Cowboy Boots and Ballet?
Those who know me well know that my two main interests are country music and ballet. But unlike my two favourite foods, cheese and wine, or my two favourite drinks, red wine and white wine, I don’t believe in mixing these two interests. So it was with great trepidation that I opened an email last week with the subject line “Cowboy Boots and Ballet”. Sure enough, it was an advertisement for an upcoming ballet based on Johnny Cash songs. Ugh.
Turns out the ballet is set to Cash’s covers of songs like “Four Strong Winds” and “If You Could Read My Mind” (oh, and also “Hurt”. Are we surprised? Get over this song, people. It’s only marginally better than the whole “Hallelujah” craze.) Still, ugh. I mean, it would be pretty bad if you had to watch dancers stumbling around to “Ring of Fire” or “Folsom Prison”, but this isn’t much better. So you don’t think I’m just being a jerk, watch the trailer:
The thing is, I normally trust the National Ballet. I mean, they are our national dance company. Everything I’ve seen them put on is good. I even studied there for a few years and the teachers I had were by far the best I’ve encountered in nearly 30 years of dancing. What exactly is the problem here?
Johnny Cash? Country music? The outfits? The dancing?
To me, it’s the dancing. It’s weird. Right? Not really ballet, but not really something that takes off from ballet in a natural way. Nevertheless, I’m also weirded out by the country music and ballet thing.
Let me take a few steps back. It’s funny that I write this today, the 100th anniversary of Nijinsky’s and Stravinsky’s Rite of Spring, a ballet that changed the art form more than any other work. Stravinsky’s rhythmic innovations and jarring orchestral arrangements aside, this is a ballet that basically brought sex to the classical dance stage, stimulated the development of modern dance, and was flexible enough to allow for myriad stagings throughout the last century. Here are a couple examples (one is censored, so you have to sign in to youtube):
Believe me, I’m a big fan of this, so I’m not suggesting that ballet needs to conform to waifs in tutus killing themselves over a hero. Save that for real life 😉
Historical precedent for boots and ballet continued in one of Aaron Copland’s best-known works, Rodeo. Written in 1942, this ballet was at the height of efforts to discover – or create – uniquely American culture, especially in high art circles. Think Charles Ives symphonic compositions, Martha Graham’s modern dance company (of which Marjorie Guthrie, Woody’s wife, was a part), even Ford’s fiddle contests. All of these creations were the product of a displaced European population trying to locate their new national identity in the common man. And they’re good! I’ve always thought of these works as pretty carefully constructed and truly emblematic of how Americans must have felt about themselves at the time.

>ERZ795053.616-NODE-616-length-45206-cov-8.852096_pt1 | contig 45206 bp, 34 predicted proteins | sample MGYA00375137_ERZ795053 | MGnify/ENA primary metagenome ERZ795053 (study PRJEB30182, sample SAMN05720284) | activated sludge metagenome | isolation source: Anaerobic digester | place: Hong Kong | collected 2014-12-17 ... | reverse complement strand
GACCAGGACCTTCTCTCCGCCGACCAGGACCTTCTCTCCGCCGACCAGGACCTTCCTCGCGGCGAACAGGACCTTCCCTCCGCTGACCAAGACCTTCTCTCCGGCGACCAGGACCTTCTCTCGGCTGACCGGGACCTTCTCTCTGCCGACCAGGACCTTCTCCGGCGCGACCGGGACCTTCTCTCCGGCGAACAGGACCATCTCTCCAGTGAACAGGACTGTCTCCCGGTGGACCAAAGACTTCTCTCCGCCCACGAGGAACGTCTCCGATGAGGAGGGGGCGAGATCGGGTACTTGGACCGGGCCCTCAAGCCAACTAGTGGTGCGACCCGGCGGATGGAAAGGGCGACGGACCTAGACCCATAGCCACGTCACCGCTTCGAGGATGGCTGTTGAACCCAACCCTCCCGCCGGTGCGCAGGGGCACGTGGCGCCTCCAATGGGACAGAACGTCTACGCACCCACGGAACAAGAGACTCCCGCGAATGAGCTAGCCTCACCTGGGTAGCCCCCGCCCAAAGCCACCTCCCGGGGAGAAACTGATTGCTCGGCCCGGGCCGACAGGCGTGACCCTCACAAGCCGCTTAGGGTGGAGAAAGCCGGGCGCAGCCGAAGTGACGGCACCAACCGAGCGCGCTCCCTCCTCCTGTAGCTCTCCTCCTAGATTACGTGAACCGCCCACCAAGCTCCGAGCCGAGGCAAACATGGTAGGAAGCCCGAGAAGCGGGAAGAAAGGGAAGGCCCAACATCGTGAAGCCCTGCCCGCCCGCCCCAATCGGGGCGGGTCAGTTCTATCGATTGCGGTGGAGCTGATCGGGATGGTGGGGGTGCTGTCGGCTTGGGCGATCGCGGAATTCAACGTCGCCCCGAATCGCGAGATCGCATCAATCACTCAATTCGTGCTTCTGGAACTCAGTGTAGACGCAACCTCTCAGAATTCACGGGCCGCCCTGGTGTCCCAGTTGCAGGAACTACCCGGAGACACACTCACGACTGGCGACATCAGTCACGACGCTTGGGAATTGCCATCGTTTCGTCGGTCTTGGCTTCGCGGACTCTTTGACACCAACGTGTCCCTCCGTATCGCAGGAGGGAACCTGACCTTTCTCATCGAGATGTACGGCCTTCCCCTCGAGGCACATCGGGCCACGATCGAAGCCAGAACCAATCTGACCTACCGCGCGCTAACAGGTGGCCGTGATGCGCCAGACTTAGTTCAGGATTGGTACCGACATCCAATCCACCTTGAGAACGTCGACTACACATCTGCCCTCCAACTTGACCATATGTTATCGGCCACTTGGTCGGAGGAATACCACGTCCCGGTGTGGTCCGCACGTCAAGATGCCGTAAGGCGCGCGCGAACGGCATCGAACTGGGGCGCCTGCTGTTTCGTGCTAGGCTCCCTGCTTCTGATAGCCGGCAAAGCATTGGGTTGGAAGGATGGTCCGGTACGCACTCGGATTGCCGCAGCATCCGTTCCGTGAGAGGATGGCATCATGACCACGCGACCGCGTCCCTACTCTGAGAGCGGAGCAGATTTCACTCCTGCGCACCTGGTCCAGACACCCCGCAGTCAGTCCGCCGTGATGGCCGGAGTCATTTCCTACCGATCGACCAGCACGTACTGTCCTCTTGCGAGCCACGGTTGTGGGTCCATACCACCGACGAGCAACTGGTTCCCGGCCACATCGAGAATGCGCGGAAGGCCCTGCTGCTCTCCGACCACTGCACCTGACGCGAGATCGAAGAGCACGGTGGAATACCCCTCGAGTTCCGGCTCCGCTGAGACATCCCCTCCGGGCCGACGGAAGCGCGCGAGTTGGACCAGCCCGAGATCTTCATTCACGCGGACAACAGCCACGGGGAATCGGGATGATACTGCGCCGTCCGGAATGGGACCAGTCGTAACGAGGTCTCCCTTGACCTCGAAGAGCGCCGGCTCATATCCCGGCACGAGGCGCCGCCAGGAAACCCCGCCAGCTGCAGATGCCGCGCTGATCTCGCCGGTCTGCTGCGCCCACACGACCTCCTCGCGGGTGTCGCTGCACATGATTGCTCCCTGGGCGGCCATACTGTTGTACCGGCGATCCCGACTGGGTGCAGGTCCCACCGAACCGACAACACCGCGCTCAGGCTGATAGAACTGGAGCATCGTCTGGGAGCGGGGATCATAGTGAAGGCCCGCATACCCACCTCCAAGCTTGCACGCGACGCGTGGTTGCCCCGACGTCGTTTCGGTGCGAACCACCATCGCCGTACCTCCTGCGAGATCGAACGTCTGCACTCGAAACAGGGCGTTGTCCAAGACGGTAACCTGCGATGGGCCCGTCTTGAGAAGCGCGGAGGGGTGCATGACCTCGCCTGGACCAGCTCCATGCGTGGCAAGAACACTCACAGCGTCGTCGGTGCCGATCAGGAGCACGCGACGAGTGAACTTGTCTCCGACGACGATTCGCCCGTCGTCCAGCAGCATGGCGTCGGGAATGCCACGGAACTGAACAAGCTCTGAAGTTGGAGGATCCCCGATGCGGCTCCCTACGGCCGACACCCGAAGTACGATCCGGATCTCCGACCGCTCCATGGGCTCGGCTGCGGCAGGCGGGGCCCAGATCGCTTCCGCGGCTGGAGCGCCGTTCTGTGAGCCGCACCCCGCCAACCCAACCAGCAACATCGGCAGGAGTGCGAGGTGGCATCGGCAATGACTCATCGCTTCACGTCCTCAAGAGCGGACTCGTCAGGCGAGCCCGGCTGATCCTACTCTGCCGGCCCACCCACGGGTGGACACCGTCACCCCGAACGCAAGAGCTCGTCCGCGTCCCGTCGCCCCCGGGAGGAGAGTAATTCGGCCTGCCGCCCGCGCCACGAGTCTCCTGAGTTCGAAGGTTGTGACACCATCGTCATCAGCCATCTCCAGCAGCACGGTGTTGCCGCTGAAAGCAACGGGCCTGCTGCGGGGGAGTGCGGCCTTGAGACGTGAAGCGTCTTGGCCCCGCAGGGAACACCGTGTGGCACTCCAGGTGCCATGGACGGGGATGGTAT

Fast forward to the early 21st century and another phenomenon developed, wherein suffering ballet companies started to use popular music as the basis for their new works. It’s the same thing as your local symphony orchestra programming a night of Star Wars music to supplement the usual program of yawn-inducing Brahms symphonies. Waning government funding, dragging ticket sales, and a plethora of other options for a night of entertainment means most of these classical dance and music organizations are doing anything they can to bring in an audience. In Alberta, the Alberta Ballet organized a show set to Joni Mitchell’s music for the company’s 40th anniversary, and it was so well-received that future works were set to songs by Elton John, Sarah McLachlan, and most recently k d lang (check out the interview with the Artistic Director in the December 2012 issue of Alberta Views).
But there’s a distinct difference, in my mind, between classically oriented ballet works being set to pop oriented, lyrical music, and boot-heavy dances being created for plodding Johnny Cash covers. More confusing is the motivation behind the boots and ballet work: to whom exactly is this being marketed? Johnny Cash fans? Longtime ballet subscribers? Are they two distinct groups (I’ve argued elsewhere that they are not)? But if the ballet aficionados are already heading to the show, then what of the non-ballet fan who throws on Johnny’s Greatest Hits every Saturday morning? Will some of those fans be heading to the show? And what will the response be?
It’s an interesting endeavour, in that ballet is still pretty alienating to most people, and to attract an audience beyond the core of dedicated fans, you really have to get them excited. For a sort of purist like me, though, in both the country and ballet sense, it feels…worrisome. Is nothing sacred anymore? Was anything ever sacred? Is this just an experiment that will pass by as quickly as it arrived, or does it herald the beginning of a new art form? Yipes.